Do any of these feel familiar? Many eating styles or healthy lifestyle changes make similar promises to traditional diets — you’ll lose weight, feel better, be healthier — all of which can certainly happen. But they shouldn’t come at the expense of your mental health or your social life or your relationship with food. You can feel better and improve your health, and if it’s truly right for your body, lose weight, without any of the above negative symptoms. It just means not letting these types of diets in disguise take the place of traditional diets, and instead, focusing on letting go of the diet-mentality.
Bye-bye diet-mentality — Hope the door hits you on the way out
Saying goodbye to the diet-mentality can be really hard. After all, it has spent years or even decades settling into your subconscious and taking control of how you feel around food. But a great first step is working on releasing any rules these types of diets in disguise may have over you. If a certain way of eating really resonates with you spiritually and physically, that’s great. But if you feel like you’re white-knuckling it, like you’re desperately trying to hold onto your willpower and beating yourself up when you can’t — then try to notice what that’s about and let go of those rules. You don’t need them.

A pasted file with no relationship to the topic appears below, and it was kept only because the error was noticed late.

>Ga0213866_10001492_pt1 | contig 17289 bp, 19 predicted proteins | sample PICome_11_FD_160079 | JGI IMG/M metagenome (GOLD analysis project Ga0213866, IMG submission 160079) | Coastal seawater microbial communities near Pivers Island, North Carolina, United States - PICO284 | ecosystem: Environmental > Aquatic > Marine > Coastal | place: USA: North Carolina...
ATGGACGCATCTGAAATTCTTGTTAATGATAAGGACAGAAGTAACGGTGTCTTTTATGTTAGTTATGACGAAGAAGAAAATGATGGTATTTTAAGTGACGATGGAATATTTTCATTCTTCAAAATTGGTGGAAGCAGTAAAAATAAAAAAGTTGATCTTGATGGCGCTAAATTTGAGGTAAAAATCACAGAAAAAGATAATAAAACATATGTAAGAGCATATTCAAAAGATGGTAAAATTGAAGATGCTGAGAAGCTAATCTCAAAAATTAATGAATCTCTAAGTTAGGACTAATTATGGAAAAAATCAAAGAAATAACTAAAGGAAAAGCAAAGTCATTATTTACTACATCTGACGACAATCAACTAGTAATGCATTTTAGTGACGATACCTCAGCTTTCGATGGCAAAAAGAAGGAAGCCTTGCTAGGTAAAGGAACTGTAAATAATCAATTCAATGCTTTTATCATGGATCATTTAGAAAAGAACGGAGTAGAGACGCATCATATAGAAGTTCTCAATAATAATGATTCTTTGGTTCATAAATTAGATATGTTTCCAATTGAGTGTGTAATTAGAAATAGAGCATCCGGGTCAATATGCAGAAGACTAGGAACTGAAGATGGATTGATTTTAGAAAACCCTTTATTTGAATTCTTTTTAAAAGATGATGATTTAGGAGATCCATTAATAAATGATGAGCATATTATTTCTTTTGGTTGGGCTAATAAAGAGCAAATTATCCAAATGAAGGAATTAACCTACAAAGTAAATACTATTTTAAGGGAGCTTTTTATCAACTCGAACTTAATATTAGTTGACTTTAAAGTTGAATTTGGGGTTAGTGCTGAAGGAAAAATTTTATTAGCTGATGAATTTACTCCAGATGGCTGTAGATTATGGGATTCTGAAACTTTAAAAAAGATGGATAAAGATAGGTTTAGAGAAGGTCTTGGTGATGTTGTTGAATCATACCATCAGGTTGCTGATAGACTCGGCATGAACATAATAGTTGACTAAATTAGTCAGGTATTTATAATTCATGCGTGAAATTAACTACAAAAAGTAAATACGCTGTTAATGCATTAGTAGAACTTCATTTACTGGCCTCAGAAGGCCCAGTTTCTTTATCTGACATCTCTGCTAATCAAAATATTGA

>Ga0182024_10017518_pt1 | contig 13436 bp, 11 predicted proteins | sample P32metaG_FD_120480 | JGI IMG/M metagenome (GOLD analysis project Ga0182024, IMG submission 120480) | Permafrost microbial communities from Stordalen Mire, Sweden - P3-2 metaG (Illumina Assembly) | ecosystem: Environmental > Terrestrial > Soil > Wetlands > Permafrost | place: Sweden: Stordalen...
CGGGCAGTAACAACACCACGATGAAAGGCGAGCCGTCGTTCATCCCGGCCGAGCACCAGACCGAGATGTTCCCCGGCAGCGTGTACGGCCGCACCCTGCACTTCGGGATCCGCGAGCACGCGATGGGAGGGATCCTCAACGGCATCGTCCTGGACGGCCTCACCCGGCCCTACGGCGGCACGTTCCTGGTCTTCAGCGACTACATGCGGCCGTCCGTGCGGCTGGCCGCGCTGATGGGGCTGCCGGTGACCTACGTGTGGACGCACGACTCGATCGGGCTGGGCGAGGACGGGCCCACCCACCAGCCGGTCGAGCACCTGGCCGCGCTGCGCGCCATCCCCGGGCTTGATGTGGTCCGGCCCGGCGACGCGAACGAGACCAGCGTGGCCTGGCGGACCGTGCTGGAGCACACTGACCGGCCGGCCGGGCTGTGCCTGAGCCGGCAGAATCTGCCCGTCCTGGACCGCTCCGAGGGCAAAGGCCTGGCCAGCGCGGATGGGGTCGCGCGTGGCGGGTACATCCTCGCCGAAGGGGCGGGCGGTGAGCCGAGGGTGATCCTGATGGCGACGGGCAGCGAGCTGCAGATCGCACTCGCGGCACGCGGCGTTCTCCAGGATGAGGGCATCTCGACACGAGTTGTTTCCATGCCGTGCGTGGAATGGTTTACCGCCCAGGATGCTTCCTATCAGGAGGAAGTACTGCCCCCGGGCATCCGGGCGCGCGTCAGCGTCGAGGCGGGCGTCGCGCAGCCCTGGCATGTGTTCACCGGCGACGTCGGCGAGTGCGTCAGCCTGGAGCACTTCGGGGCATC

The important thing is to listen to your body. There’s no need to judge yourself for your cravings or to double down on your willpower. Your body is constantly growing and changing and that might mean different nutrients and quantities of food are necessary. Listen to your body and don’t judge it for what it’s telling you it needs — just listen. It can take time, but all you have to do right now is start.
Letting go of the diet-mentality and food rules can be hard. If you want some support on your journey towards making peace with food and your body, please don’t hesitate to contact me. I am always here to help.